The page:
By THOMAS HARGROVE
Scripps Howard News Service
July 20, 2005
The FBI says such information is confidential.
Advocates for missing children complain that the government's refusal to report the number of cases has allowed many police departments to escape public notice when they violate the reporting standards set by Congress in its landmark National Child Search Assistance Act of 1990.
Advocates urge swift reporting because young kidnapping victims often are slain in the first hours of their abduction. But several major law-enforcement agencies, including the New York City Police Department, typically wait four or five days before reporting missing children to federal and state authorities, and delays of two weeks are common.
Many other police departments, as a matter of policy, do not report missing children if they are runaways.
The 1990 law ordered that all children - regardless of the reason they are missing - must be "entered immediately" into state and federal police computer networks. These databases have been credited for the recovery of hundreds of children in recent years.
Congress also ordered the Justice Department to "publish an annual statistical summary" of missing-children cases received at the FBI's National Crime Information Center to ensure that provisions of its law are followed. But the FBI considered these crime files to be the property of local law-enforcement agencies, and the Justice Department has never published the required accounting.
"Why didn't they issue these reports? I've been asking that question for nearly 15 years and never got an answer," said David Thelen, founder of the Committee for Missing Children, a Georgia-based advocacy group. "We can't have the Justice Department, the top law-enforcement agency in the nation, ignoring a law like this. They should be held accountable."
Thelen said that an annual federal accounting of missing-children reports would have forced many local police departments to do a better job. "That would have opened up a lot of scrutiny of the system," he said.
Members of Congress say they are alarmed by the failure.
"This is critical. We are finding far too many cases that are going unreported," said Rep. Mark Foley, R-Fla., co-chairman of the Congressional Caucus on Missing and Exploited Children.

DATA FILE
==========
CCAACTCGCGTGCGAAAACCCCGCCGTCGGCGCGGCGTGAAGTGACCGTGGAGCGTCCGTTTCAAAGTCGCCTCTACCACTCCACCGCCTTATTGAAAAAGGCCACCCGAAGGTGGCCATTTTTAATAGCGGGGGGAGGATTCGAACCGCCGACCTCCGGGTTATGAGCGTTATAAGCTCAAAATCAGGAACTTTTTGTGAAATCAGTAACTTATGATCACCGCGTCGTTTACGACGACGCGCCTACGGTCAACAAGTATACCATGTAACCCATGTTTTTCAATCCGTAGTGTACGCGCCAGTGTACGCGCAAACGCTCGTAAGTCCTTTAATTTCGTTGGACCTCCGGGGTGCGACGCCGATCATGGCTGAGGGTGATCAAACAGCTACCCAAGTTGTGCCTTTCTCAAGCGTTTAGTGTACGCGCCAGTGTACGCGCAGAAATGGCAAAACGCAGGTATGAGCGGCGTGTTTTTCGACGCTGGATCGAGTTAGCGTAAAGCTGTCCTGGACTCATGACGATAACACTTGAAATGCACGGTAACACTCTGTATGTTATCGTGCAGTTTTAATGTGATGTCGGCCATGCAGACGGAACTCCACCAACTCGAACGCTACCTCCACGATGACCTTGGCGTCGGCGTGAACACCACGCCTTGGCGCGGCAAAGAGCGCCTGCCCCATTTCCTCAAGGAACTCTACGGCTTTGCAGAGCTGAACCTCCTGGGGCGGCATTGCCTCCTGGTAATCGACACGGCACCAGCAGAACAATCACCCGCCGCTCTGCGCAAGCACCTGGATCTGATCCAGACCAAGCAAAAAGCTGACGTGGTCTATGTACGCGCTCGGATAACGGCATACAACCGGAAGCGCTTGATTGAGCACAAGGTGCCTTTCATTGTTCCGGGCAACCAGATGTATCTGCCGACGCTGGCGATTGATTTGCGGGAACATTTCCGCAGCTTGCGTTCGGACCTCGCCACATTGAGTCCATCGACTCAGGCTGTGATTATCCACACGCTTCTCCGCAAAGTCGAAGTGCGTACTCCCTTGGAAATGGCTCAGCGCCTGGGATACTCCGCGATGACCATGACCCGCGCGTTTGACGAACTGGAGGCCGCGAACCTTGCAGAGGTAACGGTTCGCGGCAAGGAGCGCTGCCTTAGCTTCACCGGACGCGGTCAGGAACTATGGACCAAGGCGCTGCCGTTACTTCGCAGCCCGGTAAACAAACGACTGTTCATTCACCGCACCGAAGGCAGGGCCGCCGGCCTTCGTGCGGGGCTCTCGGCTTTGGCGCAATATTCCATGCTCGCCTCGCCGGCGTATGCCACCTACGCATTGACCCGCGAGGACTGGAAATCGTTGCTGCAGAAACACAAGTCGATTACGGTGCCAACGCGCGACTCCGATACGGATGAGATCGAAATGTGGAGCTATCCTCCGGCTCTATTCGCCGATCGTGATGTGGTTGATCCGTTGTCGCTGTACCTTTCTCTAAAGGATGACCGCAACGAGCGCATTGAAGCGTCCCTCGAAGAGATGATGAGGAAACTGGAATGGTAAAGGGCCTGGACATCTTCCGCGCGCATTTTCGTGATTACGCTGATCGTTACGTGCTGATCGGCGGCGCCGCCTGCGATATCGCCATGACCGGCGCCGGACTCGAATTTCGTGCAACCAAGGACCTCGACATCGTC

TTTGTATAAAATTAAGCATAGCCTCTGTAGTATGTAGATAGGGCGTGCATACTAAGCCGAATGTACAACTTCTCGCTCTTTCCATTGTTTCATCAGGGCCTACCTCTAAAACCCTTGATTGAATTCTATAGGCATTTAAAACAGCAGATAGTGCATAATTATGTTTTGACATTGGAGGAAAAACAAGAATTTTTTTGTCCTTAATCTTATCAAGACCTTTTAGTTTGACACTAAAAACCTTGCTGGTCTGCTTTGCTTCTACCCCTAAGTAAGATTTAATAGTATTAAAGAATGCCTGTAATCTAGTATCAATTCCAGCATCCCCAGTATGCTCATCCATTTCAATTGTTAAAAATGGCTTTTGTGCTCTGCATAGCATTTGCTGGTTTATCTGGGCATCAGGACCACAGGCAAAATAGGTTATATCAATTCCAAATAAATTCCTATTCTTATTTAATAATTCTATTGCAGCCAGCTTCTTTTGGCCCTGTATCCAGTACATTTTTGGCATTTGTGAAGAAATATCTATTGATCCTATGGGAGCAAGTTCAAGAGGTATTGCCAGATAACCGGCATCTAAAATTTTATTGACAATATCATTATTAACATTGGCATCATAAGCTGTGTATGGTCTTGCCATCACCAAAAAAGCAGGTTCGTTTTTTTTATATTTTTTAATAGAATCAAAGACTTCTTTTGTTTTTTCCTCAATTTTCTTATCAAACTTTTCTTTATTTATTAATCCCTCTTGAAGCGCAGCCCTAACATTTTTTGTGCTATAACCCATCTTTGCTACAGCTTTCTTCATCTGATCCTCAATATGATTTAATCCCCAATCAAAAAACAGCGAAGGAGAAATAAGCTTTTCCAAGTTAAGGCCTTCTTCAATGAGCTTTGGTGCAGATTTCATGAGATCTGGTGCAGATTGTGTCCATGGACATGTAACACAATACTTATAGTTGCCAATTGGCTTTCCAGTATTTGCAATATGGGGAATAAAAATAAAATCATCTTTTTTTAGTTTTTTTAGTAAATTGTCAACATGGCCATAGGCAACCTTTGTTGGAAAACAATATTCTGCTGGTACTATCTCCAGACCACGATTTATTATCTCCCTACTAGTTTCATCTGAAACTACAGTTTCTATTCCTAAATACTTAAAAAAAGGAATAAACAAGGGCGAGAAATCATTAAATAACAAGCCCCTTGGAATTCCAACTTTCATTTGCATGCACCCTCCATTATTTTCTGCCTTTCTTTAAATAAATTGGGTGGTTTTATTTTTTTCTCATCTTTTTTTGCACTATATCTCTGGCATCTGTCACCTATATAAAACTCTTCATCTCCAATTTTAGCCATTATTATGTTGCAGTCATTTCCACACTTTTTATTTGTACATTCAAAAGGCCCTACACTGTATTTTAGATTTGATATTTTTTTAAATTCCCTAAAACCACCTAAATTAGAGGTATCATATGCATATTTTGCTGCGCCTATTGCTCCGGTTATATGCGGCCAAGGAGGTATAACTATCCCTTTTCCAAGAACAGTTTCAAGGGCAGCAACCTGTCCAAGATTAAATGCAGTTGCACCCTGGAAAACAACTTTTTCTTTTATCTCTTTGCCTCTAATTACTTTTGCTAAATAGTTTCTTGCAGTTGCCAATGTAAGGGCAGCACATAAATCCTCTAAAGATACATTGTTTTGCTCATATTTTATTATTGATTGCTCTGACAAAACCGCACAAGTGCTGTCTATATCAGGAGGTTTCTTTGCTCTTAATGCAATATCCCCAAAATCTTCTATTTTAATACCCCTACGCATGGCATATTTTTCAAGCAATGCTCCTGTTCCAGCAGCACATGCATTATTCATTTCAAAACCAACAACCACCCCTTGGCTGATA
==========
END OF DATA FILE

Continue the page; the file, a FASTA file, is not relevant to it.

"Obviously, this is something the Department of Justice needs to work on. Congress wanted the information in order to assemble a comprehensive database of missing children," Foley said.
Sen. Christopher Dodd, D-Conn., said he's "deeply concerned to hear the Justice Department is evidently not fulfilling its duty to gather this information."
Dodd, hoping to improve the reporting rate for missing-children cases, for three years has proposed a bill requiring local police to alert federal and state authorities "within two hours" of receiving a missing-child report. "We need to do everything within our power to protect our children," he said.
Justice Department officials refused to comment for this story.
Telephone calls and e-mails from Scripps Howard News Service to more than a dozen Justice Department policymakers or their spokesmen went unanswered during the last three months. Letters to President Bush and Attorney General Alberto Gonzales mailed in mid-May also have gone unanswered, although an FBI spokesman confirmed they were received.
But a recently retired top Justice Department official said she didn't know the law requires the report.
"I'm sorry I did not become aware there was a report that we weren't filing that we were supposed to be filing," said former Assistant Attorney General Deborah J. Daniels, whom Bush designated as America's first federal Amber Alert coordinator in 2002 to help locate missing children.
"I tried to identify all the reports we were supposed to be making, whether on a one-time basis or on a continual basis. You wouldn't believe how many there were. I don't recall finding any that we just simply had never filed," Daniels said.